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Ectopic internal carotid artery presenting as an oropharyngeal mass


Ectopic internal carotid artery (ICA) is a very rare variation. The major congenital abnormalities of the ICA can be classified as agenesis, aplasia and hypoplasia, and they can be unilateral or bilateral. Anomalies of the neck artery may be vascular neoplasms or ectopic position. Carotid angiograms provide absolute confirmation of an aberrant carotid artery, while EcoColorDoppler (ECD) gives also important information about the evaluation of carotid vassels. Nevertheless Computed Tomography (CT) and Magnetic Resonance Imaging (MRI) of the neck provide spatial information about the adjacent pharyngeal anatomy and are less invasive than angiogram. Injuries to the ICA during simple pharyngeal surgical procedures can be catastrophic due to the risk of massive bleeding. We report a case of a 56 year-old male patient suffering from dysphagia associated with aberrant ICA manifesting itself as a pulsative protruding of the left lateral wall of the oropharynx.


The congenitally tortuous internal carotid artery (ICA) is an uncommon but important anomaly for the otolaryngologist, to recognize. Numerous descriptions of the anomalies of the greatest vessels of the head and neck, as well as of the ICA have been presented in the literature. The deformities of the ICA have been reported with a large variability of pattern and degree. Some of them determine a dislocation of the ICA that can be found at the level of the pharyngeal wall in some cases. Because of this dislocation, the ICA may cause a widening of the retropharyngeal and lateropharyngeal soft tissues. The ectopic ICA poses a risk during both major oropharyngeal tumor resection and less extensive procedures, such as tonsillectomy, adenoidectomy, and uvulopalatopharyngoplasty. We report a case of a 56 year-old male patient suffering from dysphagia associated with aberrant ICA manifesting itself as a pulsative protruding of the left lateral wall of the oropharynx.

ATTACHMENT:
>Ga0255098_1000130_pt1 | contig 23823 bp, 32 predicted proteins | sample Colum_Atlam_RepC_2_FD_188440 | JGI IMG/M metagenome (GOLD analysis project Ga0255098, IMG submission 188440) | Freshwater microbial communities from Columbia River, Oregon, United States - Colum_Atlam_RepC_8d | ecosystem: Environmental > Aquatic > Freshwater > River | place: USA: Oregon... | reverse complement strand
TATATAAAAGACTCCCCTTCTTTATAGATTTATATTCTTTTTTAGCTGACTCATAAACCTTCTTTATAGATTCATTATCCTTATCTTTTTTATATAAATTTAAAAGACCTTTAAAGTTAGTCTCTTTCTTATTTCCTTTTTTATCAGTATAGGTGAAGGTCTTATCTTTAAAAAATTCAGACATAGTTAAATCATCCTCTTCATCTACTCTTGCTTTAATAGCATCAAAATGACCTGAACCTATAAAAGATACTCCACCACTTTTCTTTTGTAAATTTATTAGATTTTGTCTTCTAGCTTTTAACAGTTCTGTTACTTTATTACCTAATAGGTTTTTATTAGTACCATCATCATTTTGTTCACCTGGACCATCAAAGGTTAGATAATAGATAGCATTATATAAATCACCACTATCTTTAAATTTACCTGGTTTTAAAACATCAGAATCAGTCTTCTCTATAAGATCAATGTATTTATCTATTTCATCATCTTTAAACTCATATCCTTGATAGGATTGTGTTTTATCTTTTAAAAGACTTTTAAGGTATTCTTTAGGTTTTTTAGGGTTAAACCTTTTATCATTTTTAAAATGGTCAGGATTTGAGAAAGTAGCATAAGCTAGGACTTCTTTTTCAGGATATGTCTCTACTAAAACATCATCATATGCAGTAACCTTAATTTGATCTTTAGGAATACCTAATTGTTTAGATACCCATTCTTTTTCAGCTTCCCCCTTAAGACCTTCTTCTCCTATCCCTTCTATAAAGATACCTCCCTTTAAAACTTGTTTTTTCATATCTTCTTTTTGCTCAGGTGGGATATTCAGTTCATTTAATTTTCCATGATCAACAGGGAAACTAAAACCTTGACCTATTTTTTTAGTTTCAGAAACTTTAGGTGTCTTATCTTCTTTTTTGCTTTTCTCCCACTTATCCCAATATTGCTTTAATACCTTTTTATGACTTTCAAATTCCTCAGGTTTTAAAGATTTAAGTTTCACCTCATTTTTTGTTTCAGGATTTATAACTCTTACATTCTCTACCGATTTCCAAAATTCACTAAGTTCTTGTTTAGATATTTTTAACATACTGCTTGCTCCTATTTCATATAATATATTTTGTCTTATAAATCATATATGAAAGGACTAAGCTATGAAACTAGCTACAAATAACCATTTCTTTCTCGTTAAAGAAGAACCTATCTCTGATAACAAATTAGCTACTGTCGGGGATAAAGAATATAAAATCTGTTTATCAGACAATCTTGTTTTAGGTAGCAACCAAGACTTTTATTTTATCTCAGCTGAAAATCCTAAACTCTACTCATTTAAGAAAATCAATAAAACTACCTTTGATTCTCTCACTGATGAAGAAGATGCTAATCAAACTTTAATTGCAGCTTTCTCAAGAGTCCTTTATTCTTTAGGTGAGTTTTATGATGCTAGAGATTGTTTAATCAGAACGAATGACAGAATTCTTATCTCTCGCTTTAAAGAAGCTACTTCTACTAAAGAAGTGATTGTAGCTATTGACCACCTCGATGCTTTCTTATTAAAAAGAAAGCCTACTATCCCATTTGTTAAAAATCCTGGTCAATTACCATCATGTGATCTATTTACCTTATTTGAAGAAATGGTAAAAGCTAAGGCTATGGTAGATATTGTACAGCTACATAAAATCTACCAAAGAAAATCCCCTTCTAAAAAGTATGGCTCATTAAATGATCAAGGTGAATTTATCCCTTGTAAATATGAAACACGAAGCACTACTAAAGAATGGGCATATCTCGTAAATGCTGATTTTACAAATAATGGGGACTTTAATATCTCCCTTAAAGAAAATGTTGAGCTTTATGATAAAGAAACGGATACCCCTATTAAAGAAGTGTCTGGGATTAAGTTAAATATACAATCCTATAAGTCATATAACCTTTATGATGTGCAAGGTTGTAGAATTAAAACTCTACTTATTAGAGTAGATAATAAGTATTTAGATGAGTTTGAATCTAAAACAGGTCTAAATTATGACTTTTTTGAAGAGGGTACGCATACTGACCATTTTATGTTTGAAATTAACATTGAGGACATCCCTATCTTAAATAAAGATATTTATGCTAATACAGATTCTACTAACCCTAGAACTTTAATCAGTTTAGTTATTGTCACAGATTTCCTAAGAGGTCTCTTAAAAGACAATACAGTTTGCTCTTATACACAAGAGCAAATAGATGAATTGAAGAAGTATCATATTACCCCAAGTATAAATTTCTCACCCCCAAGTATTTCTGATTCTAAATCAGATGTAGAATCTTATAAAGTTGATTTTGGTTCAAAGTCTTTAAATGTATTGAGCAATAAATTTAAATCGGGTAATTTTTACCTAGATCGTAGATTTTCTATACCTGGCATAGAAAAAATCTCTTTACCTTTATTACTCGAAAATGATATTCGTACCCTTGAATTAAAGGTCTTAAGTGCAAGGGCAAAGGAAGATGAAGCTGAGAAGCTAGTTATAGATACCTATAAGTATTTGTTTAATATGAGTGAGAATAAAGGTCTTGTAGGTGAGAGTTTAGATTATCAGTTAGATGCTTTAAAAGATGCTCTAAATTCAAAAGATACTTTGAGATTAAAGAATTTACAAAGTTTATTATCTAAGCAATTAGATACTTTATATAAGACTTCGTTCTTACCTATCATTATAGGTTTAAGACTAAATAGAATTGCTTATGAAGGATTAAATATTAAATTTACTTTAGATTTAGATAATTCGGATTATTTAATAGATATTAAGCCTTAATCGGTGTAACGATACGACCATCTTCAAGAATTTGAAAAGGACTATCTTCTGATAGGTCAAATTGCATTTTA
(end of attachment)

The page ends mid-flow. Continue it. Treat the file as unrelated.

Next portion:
Case presentation

A 56 year-old male patient was admitted to our service with dysphagia, and malaise that had progressed over the last week. Oral examination revealed an edema at the gingival and the soft palate area, as well as a redness and pulsative protruding of the left lateral wall of the oropharynx. The rest clinical evaluations, as well as the blood tests were normal. Because of the palatal edema, he was administered methylprednisolone per os. No other medication was given.

A Computed Tomography (CT) of the neck was then performed, which revealed the helicoids, ectopic course of the right internal carotid artery (ICA) at the level of the oropharynx (figure 1a). Multiplanar reconstruction at the coronal plane demonstrates an angiographic appearance of the vessels of the neck, showing the ectopic portion of the right ICA (figure 1b).

Figure 1

a. CT scan of the neck, following contrast administration. Axial section of the level of the oropharynx, demonstrates the horizontal extension of the right ICA towards the midline and behind the oropharynx. b. Multiplanar reconstruction at the coronal plane demonstrates an angiographic appearance of the vessels of the neck, showing the ectopic portion of the right ICA.

The abnormal extension of the ICA subsequently was confirmed by Magnetic Resolution Angiography (MRA) of the neck (figure 2). This abnormal course of the ICA was responsible for the gross appearance at the posterior wall of the oropharynx.

Figure 2

Magnetic Resolution Angiography after gadolinium administration shows the helicoids-ectopic course of the right ICA, immediately after the carotid bulb. Notice also, the significant stenosis of the controlateral left ICA.


Ectopic internal artery is a very rare variation. The venous anomalies are relatively more frequent than arterials [1]. The ICA originates from the third aortic arch, and it remains controversial whether the common and external carotids have the same third aortic arch origin or they originate from the aortic sac [25]. The ICA irrigates most of the cerebral hemispheres and the orbits, and contributes with ramifications to the frontonasal area.

The ICA ascends within the carotid sheath towards the scull base. It is first crossed laterally by the hypoglossal nerve as this nerve passes forward from its position behind the internal carotid. ICA then crosses the occipital artery, as this artery passes posteriorly from its origination of the external carotid artery. Near the skull base the ICA crosses laterally towards the posterior belly of the digastric muscle and the muscle attached to the styloid process. Laterally to the carotid canal is the deep lobe of the parotid gland. Medially to the carotid are the retropharyngeal space and the superior constrictor muscle.